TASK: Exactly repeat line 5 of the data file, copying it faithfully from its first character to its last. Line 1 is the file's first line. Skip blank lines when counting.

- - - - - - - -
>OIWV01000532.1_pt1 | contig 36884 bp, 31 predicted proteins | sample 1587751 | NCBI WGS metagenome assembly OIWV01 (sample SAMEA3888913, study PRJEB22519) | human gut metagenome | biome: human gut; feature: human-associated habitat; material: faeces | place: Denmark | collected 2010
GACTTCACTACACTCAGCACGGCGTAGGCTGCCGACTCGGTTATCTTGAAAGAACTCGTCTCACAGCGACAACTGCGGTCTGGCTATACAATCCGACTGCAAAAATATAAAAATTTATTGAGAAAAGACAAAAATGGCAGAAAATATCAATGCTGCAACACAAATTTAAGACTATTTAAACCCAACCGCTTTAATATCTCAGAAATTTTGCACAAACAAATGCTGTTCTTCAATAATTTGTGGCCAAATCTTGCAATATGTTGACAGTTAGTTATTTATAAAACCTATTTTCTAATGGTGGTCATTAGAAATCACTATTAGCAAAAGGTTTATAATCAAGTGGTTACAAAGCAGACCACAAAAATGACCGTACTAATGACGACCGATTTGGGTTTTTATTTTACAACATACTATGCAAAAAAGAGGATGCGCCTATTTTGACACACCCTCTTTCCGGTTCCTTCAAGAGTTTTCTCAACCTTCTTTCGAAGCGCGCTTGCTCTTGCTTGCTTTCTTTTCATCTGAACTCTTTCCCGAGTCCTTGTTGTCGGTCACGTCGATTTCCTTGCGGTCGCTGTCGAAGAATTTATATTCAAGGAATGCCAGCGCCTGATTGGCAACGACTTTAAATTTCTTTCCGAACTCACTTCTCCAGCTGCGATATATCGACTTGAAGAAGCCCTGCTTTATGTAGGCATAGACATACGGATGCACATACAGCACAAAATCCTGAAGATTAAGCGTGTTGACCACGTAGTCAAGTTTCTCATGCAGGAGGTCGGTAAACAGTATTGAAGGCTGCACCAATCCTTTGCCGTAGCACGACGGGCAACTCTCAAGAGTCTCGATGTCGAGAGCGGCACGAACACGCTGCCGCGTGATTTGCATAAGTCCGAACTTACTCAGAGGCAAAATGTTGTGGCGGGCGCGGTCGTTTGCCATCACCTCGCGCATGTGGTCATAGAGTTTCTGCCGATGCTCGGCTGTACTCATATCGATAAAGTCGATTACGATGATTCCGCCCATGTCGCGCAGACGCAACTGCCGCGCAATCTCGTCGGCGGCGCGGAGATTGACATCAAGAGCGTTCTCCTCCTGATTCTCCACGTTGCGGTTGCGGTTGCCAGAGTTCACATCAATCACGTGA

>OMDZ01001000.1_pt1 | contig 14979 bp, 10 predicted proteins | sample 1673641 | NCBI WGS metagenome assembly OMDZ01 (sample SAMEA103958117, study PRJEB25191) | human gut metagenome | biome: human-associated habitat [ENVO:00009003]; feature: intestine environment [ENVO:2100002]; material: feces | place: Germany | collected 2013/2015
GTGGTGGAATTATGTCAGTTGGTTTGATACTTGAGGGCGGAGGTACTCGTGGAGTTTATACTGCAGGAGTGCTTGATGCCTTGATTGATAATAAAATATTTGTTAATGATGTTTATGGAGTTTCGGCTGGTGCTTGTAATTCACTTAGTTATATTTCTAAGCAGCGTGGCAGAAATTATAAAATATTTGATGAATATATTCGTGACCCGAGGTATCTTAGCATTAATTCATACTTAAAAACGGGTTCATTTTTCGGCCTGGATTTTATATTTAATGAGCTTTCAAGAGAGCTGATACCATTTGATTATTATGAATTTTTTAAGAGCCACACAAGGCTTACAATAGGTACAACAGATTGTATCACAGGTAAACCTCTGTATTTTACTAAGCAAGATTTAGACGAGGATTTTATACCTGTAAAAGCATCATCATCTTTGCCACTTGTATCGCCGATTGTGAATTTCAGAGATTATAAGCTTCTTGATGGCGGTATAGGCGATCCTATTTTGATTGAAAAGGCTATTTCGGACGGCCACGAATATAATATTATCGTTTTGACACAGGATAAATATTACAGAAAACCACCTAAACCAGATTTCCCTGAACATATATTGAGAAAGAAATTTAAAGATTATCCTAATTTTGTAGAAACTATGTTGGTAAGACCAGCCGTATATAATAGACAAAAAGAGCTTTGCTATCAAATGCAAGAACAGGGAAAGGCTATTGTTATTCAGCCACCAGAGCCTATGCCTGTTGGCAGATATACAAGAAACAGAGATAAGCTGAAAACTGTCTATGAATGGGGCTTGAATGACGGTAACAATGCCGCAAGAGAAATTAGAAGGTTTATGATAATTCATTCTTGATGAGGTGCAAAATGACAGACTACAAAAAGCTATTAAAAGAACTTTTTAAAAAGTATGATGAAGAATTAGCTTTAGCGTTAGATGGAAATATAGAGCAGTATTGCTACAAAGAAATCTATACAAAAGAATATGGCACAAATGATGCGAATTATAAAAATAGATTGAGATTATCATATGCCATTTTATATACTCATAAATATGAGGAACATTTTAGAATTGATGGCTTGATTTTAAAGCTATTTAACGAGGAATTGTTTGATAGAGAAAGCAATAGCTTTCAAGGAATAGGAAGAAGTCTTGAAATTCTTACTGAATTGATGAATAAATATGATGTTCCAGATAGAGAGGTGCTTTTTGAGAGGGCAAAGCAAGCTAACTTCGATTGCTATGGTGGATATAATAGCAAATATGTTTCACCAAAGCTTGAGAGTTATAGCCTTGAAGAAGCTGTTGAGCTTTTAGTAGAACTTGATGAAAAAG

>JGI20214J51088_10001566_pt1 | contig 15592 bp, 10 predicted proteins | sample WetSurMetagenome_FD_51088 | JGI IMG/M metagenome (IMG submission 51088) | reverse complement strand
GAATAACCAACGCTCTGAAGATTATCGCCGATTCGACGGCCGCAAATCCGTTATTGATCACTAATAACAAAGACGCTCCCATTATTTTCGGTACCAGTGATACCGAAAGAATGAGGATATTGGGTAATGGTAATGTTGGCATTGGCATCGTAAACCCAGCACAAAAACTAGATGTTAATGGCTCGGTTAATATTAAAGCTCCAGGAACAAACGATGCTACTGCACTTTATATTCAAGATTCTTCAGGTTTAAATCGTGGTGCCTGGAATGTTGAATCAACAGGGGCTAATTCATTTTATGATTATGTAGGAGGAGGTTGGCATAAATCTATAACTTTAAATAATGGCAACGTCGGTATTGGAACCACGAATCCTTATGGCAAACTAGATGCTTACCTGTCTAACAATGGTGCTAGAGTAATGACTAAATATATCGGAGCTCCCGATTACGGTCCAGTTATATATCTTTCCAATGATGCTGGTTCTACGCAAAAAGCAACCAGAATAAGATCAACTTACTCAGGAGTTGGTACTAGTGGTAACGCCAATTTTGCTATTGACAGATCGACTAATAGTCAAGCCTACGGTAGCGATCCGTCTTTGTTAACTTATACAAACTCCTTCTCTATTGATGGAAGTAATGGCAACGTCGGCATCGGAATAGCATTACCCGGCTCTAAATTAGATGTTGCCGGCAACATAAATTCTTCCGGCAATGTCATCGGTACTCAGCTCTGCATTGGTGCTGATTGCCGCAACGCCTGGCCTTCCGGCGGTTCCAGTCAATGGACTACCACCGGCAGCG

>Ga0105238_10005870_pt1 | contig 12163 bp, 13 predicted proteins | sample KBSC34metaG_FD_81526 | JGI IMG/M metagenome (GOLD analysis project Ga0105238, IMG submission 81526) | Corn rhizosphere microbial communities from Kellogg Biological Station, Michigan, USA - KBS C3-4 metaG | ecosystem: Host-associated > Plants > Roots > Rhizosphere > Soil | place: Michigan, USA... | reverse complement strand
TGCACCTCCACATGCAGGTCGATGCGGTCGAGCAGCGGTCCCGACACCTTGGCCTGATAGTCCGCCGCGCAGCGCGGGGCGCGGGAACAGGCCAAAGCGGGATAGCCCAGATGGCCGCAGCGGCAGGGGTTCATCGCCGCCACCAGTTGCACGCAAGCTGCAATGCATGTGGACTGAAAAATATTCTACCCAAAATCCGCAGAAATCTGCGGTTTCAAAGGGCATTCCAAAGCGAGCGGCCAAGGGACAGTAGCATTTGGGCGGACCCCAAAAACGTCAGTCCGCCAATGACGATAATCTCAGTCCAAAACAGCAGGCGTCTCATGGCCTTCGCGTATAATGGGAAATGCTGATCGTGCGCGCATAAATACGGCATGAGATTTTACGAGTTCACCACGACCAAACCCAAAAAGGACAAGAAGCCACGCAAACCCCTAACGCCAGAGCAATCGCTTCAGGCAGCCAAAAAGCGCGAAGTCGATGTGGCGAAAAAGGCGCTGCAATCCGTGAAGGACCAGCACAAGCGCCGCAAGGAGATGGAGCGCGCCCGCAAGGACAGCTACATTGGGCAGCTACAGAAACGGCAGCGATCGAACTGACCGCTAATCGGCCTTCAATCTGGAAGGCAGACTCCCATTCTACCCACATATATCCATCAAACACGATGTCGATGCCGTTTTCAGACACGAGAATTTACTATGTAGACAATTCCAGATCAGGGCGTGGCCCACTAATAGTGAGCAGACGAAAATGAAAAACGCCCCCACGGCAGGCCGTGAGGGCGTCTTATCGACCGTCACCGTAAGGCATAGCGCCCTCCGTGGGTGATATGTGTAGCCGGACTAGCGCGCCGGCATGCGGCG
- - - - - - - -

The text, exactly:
>JGI20214J51088_10001566_pt1 | contig 15592 bp, 10 predicted proteins | sample WetSurMetagenome_FD_51088 | JGI IMG/M metagenome (IMG submission 51088) | reverse complement strand